WHAT DOES THE OMBUDSMAN DO?

The Ombudsman’s Office works to preserve the health, safety, welfare and protect the rights of New Jersey residents age 60 and older who live in long‐term health care facilities. The program seeks to ensure that residents receive quality care as they age.

The Office is in, but is independent of, the NJ Department of the Treasury.

All services are free and confidential.

The Office of the Ombudsman’s staff can answer questions, provide information and handle complaints about residents’ rights and other areas of concern. We can also refer residents to other agencies or programs providing services to seniors.

The Ombudsman accepts complaints from any source and takes action as necessary to promote the health, safety, welfare and civil and human rights of elderly residents in nursing homes and other long‐term care facilities.

The Ombudsman’s Office can conduct public or private hearings, subpoena documents or personal testimony and has full unrestricted access to elderly residents of long‐term care facilities and their records.

The Office of the Ombudsman also reviews proposals to withhold or withdraw life‐sustaining medical treatment in end‐of‐life situations in long‐term care.

The identity of the people involved in complaints and the nature of the complaints are kept confidential. Anonymous reports are accepted.

HOW DOES THE OMBUDSMAN RESOLVE PROBLEMS?

Dispute resolution is an important and essential function of the Ombudsman’s Office. Prompt resolution of a complaint brings relief to the affected residents and provides assistance to the health care facilities in addressing the problems.

If a resident, family member or legal guardian of a resident has a problem or concern, the Ombudsman’s Office investigates and makes efforts to resolve the issue. If we are unable to resolve a problem, we will refer it to an appropriate agency.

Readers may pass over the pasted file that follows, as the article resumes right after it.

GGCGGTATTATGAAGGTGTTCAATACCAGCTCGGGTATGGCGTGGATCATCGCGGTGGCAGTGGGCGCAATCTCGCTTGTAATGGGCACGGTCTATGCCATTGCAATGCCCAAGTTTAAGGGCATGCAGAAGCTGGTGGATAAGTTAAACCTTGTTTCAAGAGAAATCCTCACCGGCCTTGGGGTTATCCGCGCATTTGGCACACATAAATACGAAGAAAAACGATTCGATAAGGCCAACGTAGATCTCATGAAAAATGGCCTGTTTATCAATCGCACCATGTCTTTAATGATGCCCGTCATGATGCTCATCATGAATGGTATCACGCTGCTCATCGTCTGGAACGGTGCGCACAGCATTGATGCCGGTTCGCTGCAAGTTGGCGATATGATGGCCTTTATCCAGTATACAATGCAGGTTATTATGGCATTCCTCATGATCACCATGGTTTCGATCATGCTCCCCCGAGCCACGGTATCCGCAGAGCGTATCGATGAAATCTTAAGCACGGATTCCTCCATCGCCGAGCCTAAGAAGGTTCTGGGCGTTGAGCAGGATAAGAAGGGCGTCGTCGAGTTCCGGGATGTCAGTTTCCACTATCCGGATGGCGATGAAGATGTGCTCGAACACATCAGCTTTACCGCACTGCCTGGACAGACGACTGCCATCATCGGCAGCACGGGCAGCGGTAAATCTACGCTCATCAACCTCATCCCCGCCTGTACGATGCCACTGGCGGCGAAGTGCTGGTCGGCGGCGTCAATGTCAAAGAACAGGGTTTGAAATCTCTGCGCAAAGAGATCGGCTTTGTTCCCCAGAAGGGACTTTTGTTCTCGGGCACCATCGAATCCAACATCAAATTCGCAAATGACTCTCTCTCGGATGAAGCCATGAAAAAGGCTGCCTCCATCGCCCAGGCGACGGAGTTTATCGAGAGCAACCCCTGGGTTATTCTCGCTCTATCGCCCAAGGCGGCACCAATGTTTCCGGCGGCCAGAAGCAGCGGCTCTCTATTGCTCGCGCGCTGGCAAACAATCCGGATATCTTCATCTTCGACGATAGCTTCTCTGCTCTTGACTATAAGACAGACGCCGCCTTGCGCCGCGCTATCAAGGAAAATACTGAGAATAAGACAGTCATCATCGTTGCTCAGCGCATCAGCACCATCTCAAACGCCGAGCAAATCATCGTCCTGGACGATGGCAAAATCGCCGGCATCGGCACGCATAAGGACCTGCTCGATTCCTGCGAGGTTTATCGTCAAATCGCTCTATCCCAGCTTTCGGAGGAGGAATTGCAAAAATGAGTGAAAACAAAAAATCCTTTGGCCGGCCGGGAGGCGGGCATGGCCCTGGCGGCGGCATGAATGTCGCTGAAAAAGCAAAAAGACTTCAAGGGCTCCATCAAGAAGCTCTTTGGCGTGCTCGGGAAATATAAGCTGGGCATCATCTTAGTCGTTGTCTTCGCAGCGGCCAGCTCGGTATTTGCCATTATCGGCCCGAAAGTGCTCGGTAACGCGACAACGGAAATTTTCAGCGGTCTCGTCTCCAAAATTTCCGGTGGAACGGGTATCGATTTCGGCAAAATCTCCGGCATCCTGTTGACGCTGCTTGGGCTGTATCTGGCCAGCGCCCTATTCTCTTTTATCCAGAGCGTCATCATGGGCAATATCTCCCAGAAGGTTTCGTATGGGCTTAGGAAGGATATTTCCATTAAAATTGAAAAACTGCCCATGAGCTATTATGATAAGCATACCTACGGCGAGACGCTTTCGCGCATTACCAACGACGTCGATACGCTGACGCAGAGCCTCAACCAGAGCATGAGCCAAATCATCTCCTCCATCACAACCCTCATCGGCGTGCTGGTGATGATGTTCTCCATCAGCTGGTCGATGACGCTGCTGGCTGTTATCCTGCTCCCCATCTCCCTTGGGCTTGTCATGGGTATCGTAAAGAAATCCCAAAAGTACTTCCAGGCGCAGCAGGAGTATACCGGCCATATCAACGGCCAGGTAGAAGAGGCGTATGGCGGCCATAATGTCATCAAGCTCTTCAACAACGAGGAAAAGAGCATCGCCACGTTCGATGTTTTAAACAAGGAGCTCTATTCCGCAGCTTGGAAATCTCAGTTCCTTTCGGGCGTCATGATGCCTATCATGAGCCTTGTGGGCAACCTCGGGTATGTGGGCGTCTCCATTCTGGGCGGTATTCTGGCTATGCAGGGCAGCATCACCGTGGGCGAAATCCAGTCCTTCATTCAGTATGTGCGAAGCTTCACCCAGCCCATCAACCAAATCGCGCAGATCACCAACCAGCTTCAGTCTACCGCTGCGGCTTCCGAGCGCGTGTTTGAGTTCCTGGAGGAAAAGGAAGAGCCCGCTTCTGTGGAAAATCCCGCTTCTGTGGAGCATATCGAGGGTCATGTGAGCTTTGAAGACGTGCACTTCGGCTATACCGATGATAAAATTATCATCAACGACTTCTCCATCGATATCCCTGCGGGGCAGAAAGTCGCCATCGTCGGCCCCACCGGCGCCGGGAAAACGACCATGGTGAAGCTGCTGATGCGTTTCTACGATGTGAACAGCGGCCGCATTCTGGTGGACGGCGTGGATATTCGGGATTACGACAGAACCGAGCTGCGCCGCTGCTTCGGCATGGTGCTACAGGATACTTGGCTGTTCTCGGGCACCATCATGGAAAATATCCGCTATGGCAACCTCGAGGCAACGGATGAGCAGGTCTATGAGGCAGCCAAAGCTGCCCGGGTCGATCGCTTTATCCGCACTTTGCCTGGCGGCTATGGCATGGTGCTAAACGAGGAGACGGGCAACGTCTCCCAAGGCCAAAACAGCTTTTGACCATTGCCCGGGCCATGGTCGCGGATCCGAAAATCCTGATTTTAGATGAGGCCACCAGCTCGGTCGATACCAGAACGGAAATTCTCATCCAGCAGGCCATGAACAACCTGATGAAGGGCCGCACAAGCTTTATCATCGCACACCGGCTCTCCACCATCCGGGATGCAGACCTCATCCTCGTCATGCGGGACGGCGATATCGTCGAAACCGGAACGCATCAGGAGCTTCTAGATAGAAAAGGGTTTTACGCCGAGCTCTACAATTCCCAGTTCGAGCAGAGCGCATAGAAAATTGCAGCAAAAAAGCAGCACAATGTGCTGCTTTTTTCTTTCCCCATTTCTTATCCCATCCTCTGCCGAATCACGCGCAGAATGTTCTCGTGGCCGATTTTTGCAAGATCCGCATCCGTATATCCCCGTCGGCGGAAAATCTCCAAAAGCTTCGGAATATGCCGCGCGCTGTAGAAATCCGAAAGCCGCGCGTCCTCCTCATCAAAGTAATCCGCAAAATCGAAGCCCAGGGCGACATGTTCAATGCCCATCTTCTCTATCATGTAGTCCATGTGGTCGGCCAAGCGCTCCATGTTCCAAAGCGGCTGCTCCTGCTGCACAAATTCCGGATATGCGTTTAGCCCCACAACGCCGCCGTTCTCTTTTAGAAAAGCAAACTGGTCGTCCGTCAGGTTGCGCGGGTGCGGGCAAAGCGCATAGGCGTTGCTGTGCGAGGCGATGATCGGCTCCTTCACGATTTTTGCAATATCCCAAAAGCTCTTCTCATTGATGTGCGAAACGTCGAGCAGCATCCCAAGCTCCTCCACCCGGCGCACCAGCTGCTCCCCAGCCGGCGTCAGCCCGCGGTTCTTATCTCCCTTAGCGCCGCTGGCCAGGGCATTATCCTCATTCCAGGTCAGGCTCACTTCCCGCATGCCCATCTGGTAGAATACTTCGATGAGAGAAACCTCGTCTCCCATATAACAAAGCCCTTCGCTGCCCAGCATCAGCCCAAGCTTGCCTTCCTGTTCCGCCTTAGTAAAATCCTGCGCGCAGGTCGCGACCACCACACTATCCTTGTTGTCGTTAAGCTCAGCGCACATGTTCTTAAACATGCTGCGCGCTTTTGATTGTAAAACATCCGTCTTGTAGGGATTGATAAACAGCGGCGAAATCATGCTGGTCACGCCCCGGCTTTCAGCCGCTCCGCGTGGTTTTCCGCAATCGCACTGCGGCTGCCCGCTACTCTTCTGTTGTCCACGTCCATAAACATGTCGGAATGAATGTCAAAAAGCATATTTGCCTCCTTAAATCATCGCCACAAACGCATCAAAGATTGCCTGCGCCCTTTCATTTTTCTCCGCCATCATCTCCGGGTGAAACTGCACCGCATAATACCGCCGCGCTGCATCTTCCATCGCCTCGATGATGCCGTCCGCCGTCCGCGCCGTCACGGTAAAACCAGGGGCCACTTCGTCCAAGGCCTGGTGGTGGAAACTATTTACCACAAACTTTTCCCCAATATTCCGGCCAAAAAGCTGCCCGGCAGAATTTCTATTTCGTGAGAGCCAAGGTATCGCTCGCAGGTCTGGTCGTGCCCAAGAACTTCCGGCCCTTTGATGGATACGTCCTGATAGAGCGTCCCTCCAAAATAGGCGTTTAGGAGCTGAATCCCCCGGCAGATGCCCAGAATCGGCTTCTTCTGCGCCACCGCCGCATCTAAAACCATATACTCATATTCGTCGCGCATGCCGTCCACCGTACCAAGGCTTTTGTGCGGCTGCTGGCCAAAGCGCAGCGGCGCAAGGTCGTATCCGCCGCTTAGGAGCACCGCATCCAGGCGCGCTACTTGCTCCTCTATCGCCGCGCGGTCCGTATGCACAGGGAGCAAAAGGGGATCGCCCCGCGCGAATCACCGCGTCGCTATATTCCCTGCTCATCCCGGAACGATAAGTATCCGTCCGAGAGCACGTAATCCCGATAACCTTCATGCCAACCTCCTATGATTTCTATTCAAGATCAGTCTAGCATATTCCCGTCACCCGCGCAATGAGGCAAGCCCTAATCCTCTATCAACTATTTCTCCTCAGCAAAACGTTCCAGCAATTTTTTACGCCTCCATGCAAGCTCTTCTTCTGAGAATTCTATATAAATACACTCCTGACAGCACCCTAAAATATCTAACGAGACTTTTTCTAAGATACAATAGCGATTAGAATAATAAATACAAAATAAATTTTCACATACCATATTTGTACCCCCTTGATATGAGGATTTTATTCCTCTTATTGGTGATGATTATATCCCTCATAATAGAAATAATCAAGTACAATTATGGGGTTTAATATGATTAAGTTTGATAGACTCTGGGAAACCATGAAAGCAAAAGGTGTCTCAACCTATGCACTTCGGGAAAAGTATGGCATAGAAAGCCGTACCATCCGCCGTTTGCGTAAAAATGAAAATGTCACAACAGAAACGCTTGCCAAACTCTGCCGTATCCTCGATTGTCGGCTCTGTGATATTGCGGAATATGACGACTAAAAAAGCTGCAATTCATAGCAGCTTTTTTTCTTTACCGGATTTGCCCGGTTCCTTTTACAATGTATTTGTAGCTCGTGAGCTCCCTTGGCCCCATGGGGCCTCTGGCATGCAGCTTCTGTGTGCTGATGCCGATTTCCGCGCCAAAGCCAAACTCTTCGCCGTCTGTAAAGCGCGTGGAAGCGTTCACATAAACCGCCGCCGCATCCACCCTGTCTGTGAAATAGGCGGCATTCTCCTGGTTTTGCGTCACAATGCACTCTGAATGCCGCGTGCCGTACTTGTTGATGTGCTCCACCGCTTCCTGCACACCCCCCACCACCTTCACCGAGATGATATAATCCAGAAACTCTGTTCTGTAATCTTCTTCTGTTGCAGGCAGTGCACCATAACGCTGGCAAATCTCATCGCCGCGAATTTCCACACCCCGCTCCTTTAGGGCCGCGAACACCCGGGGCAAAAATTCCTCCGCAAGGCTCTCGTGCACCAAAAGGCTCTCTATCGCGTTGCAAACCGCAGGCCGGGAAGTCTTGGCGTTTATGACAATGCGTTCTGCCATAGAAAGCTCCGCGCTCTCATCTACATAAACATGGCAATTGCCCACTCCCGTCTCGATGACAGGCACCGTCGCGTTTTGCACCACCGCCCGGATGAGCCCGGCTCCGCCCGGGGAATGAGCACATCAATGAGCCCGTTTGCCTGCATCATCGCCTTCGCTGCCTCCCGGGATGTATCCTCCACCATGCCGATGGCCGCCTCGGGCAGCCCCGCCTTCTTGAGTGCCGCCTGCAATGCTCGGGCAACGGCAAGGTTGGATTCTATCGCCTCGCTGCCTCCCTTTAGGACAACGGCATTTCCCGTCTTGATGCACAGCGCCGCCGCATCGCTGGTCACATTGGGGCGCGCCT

Complaints received by the Ombudsman’s Office are assigned to a Field Investigator. The Investigator makes an unannounced visit to the facility and conducts a complete review of the facts, obtains records and interviews residents and staff.

When necessary, substantiated complaints are referred to the appropriate county prosecutor or state licensing agency. For instance, the Office refers concerns to the state Department of Health, which licenses long-term care facilities. The Office also refers concerns to the Office of Medicaid Fraud in the NJ Department of Law and Public Safety and boards and committees that oversee professional licenses for health care and other professionals.

Example of residents’ concerns include:

  • Violation of residents’ rights or dignity
  • Physical, verbal or mental abuse, deprivation of services necessary to maintain residents’ physical and mental health or unreasonable confinement
  • Poor quality of care, including inadequate personal hygiene and slow response to requests for assistance
  • Improper transfer or discharge
  • Inappropriate use of chemical or physical restraints
  • Financial exploitation
  • Investigative priority is given to abuse complaints.